Honolulu Star-Advertiser

Editorial | Our View

January 4, 2020
Updated 6:00 pm

Aloha Stadium leadership

So the ambitious redevelopment vision for Halawa includes a new stadium — but is it also becoming a political football?

In July, the governor signed Act 268 into law — the former House Bill 1586 passed by the Legislature got the ball rolling on the new Aloha Stadium Entertainment District. The act authorizes $350 million in state funding to seed a public-private redevelopment of the 96-acre site, to include a smaller stadium, mixed-use retail and commercial spaces, and of course, much-needed housing units.


The act also gave authority for developing the district to the state Hawaii Community Development
Authority — a reasonable move given HCDA’s experience in complex land-use matters honed from
overseeing Kakaako’s revitalization. HCDA has received its share of criticism over aspects such as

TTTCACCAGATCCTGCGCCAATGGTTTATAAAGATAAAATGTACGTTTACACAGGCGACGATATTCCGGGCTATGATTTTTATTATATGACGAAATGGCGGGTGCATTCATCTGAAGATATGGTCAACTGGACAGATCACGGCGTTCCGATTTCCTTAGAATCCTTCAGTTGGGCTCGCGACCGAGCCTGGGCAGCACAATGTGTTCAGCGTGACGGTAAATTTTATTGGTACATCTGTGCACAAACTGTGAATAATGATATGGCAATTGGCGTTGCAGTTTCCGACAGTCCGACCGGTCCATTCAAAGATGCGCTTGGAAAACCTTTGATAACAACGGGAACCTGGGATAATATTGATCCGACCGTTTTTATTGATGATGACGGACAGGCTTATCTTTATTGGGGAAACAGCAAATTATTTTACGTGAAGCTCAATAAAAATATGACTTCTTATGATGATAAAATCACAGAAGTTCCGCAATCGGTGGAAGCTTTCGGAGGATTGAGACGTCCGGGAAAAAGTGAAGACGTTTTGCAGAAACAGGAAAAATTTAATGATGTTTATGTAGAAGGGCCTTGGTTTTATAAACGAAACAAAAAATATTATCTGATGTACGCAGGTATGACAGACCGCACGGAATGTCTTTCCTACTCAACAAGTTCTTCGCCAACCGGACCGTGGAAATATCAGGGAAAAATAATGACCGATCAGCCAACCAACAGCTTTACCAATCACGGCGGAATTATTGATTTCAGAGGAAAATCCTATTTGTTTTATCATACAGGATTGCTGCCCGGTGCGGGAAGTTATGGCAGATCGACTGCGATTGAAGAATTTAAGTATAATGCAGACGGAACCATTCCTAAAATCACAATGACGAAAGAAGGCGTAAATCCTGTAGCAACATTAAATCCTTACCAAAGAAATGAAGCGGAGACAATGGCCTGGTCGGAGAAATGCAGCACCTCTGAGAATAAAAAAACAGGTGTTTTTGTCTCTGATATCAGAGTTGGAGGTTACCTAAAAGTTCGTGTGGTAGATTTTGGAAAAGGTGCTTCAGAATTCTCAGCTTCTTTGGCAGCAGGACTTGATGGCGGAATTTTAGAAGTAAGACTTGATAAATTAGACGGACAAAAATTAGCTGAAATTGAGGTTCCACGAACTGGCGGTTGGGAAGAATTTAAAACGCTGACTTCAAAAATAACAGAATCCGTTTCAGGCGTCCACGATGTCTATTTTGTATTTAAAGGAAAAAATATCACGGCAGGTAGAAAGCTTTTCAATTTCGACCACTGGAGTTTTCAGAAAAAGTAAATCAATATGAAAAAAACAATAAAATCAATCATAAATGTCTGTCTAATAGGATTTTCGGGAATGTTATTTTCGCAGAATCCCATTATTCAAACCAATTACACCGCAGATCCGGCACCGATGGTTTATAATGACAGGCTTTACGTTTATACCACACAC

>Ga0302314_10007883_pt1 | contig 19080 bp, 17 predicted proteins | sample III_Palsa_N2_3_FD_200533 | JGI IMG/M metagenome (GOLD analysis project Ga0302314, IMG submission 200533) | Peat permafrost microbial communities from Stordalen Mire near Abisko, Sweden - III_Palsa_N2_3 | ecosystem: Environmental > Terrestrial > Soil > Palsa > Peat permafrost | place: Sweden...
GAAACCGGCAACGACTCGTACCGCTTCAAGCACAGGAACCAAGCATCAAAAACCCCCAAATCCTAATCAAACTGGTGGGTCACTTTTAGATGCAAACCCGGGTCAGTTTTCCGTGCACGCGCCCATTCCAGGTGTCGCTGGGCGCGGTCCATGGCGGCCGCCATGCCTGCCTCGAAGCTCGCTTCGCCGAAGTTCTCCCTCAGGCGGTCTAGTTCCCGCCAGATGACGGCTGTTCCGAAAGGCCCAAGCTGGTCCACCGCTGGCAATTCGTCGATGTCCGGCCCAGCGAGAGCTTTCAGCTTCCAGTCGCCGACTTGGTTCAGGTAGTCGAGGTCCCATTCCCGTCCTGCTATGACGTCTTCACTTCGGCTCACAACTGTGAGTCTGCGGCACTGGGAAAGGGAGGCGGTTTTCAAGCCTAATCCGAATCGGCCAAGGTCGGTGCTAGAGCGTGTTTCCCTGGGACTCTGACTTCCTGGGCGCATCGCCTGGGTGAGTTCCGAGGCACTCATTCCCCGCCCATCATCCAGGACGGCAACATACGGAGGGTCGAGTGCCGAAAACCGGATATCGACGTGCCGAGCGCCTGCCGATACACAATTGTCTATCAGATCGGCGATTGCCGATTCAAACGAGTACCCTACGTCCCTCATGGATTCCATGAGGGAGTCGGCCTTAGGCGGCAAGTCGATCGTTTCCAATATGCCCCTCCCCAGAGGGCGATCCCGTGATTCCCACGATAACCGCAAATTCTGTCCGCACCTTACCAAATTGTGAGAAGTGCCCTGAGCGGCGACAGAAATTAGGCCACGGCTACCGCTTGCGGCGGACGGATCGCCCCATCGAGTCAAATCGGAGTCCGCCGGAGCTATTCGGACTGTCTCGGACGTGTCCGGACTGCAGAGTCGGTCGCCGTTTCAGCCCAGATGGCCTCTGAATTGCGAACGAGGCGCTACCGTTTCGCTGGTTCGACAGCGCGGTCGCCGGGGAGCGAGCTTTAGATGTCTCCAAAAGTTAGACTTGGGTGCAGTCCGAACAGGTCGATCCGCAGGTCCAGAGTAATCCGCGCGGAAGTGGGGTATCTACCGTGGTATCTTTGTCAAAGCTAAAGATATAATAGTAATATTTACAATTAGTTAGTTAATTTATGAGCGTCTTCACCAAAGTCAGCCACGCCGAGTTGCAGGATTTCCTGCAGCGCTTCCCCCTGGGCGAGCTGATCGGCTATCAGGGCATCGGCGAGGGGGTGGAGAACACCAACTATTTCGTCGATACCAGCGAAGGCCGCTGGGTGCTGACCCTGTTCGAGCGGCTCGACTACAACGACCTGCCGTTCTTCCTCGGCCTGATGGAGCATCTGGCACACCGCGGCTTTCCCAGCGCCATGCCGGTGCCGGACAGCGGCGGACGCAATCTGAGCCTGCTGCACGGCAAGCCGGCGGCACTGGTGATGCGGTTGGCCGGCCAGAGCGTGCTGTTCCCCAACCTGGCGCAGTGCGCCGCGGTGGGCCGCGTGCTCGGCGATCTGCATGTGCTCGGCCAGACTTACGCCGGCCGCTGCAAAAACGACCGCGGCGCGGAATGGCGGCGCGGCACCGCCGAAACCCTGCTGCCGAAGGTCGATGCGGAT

insufficient affordable housing requirements, but seems to have improved its community

But now, executive director Aedward Los Banos is leaving HCDA, and this week, the Star-Advertiser’s
Ferd Lewis reported that talk is swirling about shifting HCDA to an advisory role, deferring development
of the project to the Stadium Authority and the state Department of Accounting and General Services
(DAGS). Currently, the governor-appointed, nine-member Stadium Authority governs the use and
management of the stadium only. The rationale given for this proposed shift is the desire to expedite
completion of a new 35,000-seat stadium in time for the 2023 University of Hawaii football season, and
that hedging by the 17-member HCDA board could slow progress. Ironically enough, DAGS itself does
not have a great reputation for quick and clear operations.

Expect a bill in the upcoming Legislature to try to clearly delineate roles and responsibilities, said one
state senator. Good luck with that, given at least three state agencies, and various politicians, in this
turf battle. Taxpayers, keep your eyes on the ball.